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Other approaches to help manage TS

The benefits of a healthy lifestyle 

Diet and exercise

There are many different ways of generating health and well-being, the most obvious being a healthy, balanced diet and regular exercise.

Although there is no medical evidence to suggest that a particular diet is better suited to people with TS, many people notice that their tics worsen when they eat foods that contain additives, artificial colourings and high levels of sugar. As is generally advised, a diet rich in fresh and natural foods, containing plenty of vitamins and minerals, is a great approach to supporting your general health and well-being.

Research has been done on the the role of sensory sensitivity in predicting food selectivity and food preferences in children with Tourette syndrome. Authors explored eating and dietary behaviours of children with Tourette syndrome (TS) compared to typically developing children. Children with TS were reported to have higher levels of food selectivity and sensory sensitivity, along with less preference to fruit and vegetables than typically developing children. Higher levels of overall sensory sensitivity predicted eating outcomes in children with TS. Importantly, increased taste/smell sensitivity predicted increased food selectivity and decreased preference for vegetables. You can read more about the research here

Generally exercise is good for your health, and for many people with TS, exercise brings relief of their symptoms. However, some people find that too much physical activity worsens their tics. Therefore exercise should be moderated around what works for you.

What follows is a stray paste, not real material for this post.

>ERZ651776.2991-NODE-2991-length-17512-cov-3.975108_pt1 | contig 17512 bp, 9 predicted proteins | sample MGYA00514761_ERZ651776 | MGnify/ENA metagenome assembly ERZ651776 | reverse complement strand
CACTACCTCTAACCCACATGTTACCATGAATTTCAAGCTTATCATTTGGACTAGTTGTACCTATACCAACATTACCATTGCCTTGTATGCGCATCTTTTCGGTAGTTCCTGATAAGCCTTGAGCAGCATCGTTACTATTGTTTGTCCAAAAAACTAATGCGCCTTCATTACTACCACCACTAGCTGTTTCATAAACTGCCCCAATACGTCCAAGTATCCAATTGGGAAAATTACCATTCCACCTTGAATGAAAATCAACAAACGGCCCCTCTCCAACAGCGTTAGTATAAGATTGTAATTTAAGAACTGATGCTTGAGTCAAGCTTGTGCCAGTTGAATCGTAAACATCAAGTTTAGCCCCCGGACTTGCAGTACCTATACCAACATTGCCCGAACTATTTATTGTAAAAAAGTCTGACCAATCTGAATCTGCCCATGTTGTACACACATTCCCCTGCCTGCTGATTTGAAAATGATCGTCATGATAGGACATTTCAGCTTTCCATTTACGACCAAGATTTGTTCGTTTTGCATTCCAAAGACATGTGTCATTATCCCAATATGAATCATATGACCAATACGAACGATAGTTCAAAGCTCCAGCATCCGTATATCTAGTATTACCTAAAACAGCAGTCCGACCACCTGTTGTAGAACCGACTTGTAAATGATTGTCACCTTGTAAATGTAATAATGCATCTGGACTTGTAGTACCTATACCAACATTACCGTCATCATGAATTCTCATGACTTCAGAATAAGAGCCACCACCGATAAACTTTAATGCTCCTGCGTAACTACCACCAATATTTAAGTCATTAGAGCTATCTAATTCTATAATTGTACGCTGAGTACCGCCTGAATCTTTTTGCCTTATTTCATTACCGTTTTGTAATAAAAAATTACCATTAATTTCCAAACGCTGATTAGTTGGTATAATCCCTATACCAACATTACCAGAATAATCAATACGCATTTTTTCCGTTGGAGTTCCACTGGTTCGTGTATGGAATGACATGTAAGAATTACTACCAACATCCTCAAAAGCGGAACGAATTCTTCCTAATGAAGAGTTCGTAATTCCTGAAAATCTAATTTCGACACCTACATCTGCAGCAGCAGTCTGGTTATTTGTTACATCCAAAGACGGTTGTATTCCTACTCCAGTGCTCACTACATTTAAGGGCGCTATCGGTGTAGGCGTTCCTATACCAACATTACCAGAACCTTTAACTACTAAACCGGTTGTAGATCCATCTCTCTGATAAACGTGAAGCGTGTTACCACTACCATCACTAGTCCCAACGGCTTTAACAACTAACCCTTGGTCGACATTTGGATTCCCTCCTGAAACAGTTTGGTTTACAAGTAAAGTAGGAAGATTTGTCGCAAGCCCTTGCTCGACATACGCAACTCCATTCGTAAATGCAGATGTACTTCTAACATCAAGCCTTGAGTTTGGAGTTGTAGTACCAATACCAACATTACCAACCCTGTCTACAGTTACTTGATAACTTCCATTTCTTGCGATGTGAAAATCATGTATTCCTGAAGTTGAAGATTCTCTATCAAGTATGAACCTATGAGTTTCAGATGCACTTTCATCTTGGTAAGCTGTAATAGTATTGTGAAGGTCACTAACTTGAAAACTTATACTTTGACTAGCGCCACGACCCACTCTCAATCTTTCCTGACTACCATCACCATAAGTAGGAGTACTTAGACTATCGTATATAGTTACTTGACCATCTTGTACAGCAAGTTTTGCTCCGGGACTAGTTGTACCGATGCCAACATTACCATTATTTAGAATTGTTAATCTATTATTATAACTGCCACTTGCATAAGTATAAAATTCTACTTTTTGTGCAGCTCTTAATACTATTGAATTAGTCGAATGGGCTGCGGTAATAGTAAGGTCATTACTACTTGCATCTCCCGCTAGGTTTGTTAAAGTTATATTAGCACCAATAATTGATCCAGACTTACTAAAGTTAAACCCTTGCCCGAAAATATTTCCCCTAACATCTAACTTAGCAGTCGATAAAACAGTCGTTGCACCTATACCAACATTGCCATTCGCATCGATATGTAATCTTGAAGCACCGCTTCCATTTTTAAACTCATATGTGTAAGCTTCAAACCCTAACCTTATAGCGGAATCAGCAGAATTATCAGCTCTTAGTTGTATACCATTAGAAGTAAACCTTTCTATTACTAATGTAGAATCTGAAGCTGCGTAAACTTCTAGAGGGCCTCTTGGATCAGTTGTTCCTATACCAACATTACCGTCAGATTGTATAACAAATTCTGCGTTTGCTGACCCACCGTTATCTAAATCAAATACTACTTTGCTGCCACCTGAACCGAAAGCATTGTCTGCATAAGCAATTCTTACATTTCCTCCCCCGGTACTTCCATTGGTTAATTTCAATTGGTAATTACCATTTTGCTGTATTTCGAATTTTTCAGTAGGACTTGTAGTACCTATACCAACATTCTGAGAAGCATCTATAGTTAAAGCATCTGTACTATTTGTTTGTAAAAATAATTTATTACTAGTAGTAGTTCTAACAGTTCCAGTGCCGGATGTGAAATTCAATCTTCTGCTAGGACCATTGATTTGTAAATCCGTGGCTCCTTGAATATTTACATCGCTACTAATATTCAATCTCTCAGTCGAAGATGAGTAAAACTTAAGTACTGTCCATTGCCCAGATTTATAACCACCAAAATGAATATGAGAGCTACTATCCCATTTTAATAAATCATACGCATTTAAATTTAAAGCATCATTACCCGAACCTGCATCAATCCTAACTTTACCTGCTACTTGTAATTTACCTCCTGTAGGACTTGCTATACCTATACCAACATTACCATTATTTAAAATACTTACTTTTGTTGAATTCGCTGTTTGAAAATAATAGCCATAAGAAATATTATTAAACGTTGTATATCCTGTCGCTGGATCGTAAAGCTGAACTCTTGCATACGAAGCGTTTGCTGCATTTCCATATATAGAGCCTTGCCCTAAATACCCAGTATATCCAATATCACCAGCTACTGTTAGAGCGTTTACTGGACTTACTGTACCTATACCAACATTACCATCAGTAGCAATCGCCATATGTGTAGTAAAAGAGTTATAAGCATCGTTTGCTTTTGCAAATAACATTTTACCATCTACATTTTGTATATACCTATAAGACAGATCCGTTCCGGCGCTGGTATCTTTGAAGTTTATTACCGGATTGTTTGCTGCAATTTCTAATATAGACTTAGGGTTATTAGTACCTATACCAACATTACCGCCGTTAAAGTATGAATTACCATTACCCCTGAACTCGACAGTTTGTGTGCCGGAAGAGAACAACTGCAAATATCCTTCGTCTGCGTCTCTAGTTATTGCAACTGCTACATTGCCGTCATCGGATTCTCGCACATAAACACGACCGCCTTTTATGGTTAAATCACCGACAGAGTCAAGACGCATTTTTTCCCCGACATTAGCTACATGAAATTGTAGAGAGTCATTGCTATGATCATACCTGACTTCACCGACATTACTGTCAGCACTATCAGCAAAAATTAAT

Researchers are interested in the relationship between exercise and managing TS, you can learn more by watching videos on our You Tube channel.

You can also read an article in this ACAMH (Association of Child and Adolescent Mental Health) online publication entitled 'Can physical exercise improve tics and associated mental health difficulties in Tourette syndrome?'

As physical tics often lead to aches and pains, gentle stretching every day can help maintain relaxed and supple muscles.


In 2018, Tourettes Action launched a recorded guided relaxation designed specifically for people with TS and tic disorders. The recording is designed to function as another strategy to help people manage their tics. You can read more about the guided relaxation and purchase the recording here.

Tourettes Action's research manager, Dr Seonaid Anderson discusses the concept of Mindfulness and it’s potential role in supporting people with TS in our Spotlight on Mindfulness article which you can download (right hand column).

The Mindfulness Centre of Excellence -  a secular hub for training, research and exploring new ways of disseminating mindfulness understanding and awareness - published an article on their website in early 2018 about Mindfulness Practices for people with TS which you can read here.

There is anecdotal evidence amongst the TS community which suggests that certain practices and therapeutic approaches have a positive impact on how people manage their condition, including:

  • Yoga
  • Meditation
  • Bodywork
  • Aromatherapy
  • Nutritional therapy
  • Hypnotherapy

However, there is little evidence to support the effectiveness of complementary therapies in general.


Botox has been used by people with TS to help them manage both physical and vocal tics.  There is small research evidence to support the efficacy of botox for tic management, however it is an emerging field of enquiry.  You can read more about Botox and TS in our information sheet (right hand column).